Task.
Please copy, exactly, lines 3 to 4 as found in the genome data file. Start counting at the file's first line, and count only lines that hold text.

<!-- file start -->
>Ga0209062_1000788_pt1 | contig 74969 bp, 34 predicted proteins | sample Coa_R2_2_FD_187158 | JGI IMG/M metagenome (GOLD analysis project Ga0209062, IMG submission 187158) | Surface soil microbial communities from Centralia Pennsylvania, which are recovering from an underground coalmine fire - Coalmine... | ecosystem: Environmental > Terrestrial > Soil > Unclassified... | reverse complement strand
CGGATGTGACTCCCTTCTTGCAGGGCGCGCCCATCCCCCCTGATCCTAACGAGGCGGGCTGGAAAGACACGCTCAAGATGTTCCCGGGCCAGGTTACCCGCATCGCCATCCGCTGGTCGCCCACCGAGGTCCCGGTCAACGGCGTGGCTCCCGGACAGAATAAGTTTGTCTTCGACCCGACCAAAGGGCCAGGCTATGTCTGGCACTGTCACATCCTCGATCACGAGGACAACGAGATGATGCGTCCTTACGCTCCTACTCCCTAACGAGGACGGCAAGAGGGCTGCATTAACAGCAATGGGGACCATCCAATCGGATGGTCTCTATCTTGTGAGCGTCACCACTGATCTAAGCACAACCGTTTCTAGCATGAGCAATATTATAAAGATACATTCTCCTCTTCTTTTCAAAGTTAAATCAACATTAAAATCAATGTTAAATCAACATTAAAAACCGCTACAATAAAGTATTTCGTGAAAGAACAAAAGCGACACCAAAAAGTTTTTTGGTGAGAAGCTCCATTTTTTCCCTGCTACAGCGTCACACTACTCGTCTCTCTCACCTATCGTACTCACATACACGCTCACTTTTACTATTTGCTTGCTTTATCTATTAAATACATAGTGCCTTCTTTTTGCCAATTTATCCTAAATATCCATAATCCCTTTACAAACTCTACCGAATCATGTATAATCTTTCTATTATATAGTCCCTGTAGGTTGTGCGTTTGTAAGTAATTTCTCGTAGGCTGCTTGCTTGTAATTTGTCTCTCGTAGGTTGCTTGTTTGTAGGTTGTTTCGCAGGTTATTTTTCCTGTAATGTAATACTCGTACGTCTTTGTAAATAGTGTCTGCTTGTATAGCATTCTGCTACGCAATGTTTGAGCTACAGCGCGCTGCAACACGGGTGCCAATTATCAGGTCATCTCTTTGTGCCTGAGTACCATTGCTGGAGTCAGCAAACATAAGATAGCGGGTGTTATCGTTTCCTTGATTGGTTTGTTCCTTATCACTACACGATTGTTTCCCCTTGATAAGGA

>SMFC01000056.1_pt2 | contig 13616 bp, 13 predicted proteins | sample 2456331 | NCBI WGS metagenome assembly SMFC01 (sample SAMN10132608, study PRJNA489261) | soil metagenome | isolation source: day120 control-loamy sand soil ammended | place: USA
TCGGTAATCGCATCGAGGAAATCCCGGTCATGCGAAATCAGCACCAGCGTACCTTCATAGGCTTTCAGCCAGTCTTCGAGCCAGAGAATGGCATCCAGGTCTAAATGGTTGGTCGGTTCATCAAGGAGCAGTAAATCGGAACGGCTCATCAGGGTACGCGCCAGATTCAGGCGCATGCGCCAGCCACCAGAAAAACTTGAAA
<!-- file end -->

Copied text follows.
>SMFC01000056.1_pt2 | contig 13616 bp, 13 predicted proteins | sample 2456331 | NCBI WGS metagenome assembly SMFC01 (sample SAMN10132608, study PRJNA489261) | soil metagenome | isolation source: day120 control-loamy sand soil ammended | place: USA
TCGGTAATCGCATCGAGGAAATCCCGGTCATGCGAAATCAGCACCAGCGTACCTTCATAGGCTTTCAGCCAGTCTTCGAGCCAGAGAATGGCATCCAGGTCTAAATGGTTGGTCGGTTCATCAAGGAGCAGTAAATCGGAACGGCTCATCAGGGTACGCGCCAGATTCAGGCGCATGCGCCAGCCACCAGAAAAACTTGAAA